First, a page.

Sorry, dont mean to be negative or scaremongering but hopefully Dr Reid will give a sound scientific reason why our bodies will cope.
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Postby EJC » Thu Feb 17, 2011 2:45 pm

Luvsadonut wrote:Sorry, dont mean to be negative or scaremongering but hopefully Dr Reid will give a sound scientific reason why our bodies will cope.


Not scarmongering at all, we asked the very same question of Dr Reid.

My non medical mind tells me that valves are there for a reason and if we take them away there would be some form of side effect...it's logical right?

Well so far Emma has no ill side effects with valves in neither jugular operating.

True, you're not going to be able to stand on your head for extended periods.

Have a chat with the good Dr.
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Postby Cece » Thu Feb 17, 2011 3:17 pm

here is some of what Dr. Sclafani has said on the subject:
www.thisisms.com/ftopicp-151062.html#151062
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Postby 1eye » Thu Feb 17, 2011 6:37 pm

I was in the position you're in (except the Procedure didn't exist). Without warning, you can get paralysed . I know from experience. And I know I would not hesitate. But I do understand, believe it or not. I have a good friend with small children who has clots in two stents, and will likely go no further.

If you are walking, and working, you have time on your side. I stopped working about two years before becoming SPMS. Working keeps your blood moving, in a lot of cases. By the time you are really sure, there will likely be a lot of progress made. If you do do it, do it not for yourself but for the other people in your life who will benefit by having a better you. Believe me, they count more than you do. But if you are worried, but insist, get a good procedure. There is no substitute for a good interventionalist, who has done a lot of procedures, And do talk to them. Make sure you are both on the same page. If it is done by an expert, there is little risk.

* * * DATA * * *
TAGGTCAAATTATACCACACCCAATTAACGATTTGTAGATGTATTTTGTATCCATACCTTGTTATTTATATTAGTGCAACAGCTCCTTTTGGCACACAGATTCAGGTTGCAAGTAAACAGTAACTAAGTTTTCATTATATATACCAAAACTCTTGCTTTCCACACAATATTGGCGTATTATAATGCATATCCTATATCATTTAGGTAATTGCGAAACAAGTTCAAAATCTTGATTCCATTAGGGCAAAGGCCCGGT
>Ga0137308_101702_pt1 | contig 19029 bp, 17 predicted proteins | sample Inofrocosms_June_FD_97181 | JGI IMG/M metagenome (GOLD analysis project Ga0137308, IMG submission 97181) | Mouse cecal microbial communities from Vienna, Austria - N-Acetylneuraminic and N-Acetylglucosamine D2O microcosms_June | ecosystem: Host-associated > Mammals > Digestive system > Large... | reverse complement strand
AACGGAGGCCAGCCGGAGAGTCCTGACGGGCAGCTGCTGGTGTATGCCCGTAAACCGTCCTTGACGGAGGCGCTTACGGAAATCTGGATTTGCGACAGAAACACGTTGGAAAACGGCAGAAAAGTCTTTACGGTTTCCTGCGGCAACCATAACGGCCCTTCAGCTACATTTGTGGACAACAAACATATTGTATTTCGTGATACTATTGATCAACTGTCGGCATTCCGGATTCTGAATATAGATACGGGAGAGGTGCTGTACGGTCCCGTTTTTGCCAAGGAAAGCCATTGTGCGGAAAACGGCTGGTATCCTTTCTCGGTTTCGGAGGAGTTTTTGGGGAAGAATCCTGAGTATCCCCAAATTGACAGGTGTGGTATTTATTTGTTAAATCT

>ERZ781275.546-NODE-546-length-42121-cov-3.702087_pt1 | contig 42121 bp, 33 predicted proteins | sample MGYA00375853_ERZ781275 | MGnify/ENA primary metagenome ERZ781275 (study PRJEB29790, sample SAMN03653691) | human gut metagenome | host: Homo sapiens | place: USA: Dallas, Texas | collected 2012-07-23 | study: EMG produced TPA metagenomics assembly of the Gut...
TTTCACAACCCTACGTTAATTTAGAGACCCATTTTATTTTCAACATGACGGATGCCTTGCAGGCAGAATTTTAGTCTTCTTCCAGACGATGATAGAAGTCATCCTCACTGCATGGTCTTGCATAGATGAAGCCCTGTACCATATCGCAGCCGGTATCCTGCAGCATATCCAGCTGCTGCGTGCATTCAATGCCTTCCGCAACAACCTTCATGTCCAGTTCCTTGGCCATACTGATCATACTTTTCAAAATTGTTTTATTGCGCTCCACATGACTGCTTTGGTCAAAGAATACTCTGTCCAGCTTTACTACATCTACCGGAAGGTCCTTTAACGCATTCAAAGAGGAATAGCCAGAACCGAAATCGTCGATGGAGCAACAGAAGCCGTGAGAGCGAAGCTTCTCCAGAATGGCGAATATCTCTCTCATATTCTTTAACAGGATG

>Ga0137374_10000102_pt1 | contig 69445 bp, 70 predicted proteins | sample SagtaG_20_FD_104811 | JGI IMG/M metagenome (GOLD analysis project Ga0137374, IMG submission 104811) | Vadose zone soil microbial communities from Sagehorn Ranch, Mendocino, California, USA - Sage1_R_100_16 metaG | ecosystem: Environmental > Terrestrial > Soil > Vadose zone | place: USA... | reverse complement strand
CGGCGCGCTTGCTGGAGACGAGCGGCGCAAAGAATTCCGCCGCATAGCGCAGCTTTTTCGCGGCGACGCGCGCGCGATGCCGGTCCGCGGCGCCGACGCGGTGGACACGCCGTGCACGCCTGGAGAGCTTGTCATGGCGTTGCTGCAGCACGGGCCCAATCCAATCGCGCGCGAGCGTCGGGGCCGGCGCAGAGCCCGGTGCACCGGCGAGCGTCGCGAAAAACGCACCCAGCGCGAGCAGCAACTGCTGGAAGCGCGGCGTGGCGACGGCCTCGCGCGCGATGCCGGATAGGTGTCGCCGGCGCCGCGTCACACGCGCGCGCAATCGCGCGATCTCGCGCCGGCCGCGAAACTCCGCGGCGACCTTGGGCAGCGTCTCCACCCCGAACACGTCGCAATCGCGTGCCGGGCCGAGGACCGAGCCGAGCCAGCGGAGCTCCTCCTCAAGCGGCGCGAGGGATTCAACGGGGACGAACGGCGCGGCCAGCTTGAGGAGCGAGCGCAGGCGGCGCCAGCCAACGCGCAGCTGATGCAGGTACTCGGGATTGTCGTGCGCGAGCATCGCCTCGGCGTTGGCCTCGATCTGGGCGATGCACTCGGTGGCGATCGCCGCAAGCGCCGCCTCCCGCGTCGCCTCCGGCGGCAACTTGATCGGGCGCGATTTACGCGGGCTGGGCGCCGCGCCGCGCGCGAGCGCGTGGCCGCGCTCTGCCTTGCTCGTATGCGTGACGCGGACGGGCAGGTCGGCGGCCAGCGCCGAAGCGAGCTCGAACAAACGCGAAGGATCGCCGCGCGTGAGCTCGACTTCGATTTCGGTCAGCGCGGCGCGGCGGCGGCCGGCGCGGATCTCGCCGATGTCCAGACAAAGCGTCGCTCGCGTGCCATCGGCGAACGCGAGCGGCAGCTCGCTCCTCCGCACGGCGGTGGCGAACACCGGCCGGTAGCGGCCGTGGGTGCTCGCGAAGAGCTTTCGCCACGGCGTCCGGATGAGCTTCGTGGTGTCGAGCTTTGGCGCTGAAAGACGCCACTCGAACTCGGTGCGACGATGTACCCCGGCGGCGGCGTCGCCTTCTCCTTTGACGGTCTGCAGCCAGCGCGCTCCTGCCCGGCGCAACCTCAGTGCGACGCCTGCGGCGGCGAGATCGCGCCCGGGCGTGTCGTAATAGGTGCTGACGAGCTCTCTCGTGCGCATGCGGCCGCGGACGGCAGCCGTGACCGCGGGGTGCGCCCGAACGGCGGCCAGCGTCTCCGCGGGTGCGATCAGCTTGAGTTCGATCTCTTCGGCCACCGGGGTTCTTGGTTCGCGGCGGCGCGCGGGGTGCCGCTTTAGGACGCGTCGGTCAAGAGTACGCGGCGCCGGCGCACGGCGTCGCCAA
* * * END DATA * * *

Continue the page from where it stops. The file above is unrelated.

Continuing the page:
"Try - Just A Little Bit Harder" - Janis Joplin
CCSVI procedure Albany Aug 2010
'MS' is over - if you want it
Patients sans/without patience
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Postby EJC » Fri Feb 18, 2011 6:18 am

Cece wrote:here is some of what Dr. Sclafani has said on the subject:
www.thisisms.com/ftopicp-151062.html#151062


Thanks Cece, excellent link which I'd missed.
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Postby Cece » Fri Feb 18, 2011 7:41 am

1eye wrote: If you do do it, do it not for yourself but for the other people in your life who will benefit by having a better you. Believe me, they count more than you do.

I disagree, 1eye, I think you count for a lot.
But if you are worried, but insist, get a good procedure. There is no substitute for a good interventionalist, who has done a lot of procedures, And do talk to them. Make sure you are both on the same page. If it is done by an expert, there is little risk.

total agreement here :)
We may have to figure out how we are defining expert and which IRs truly are experts.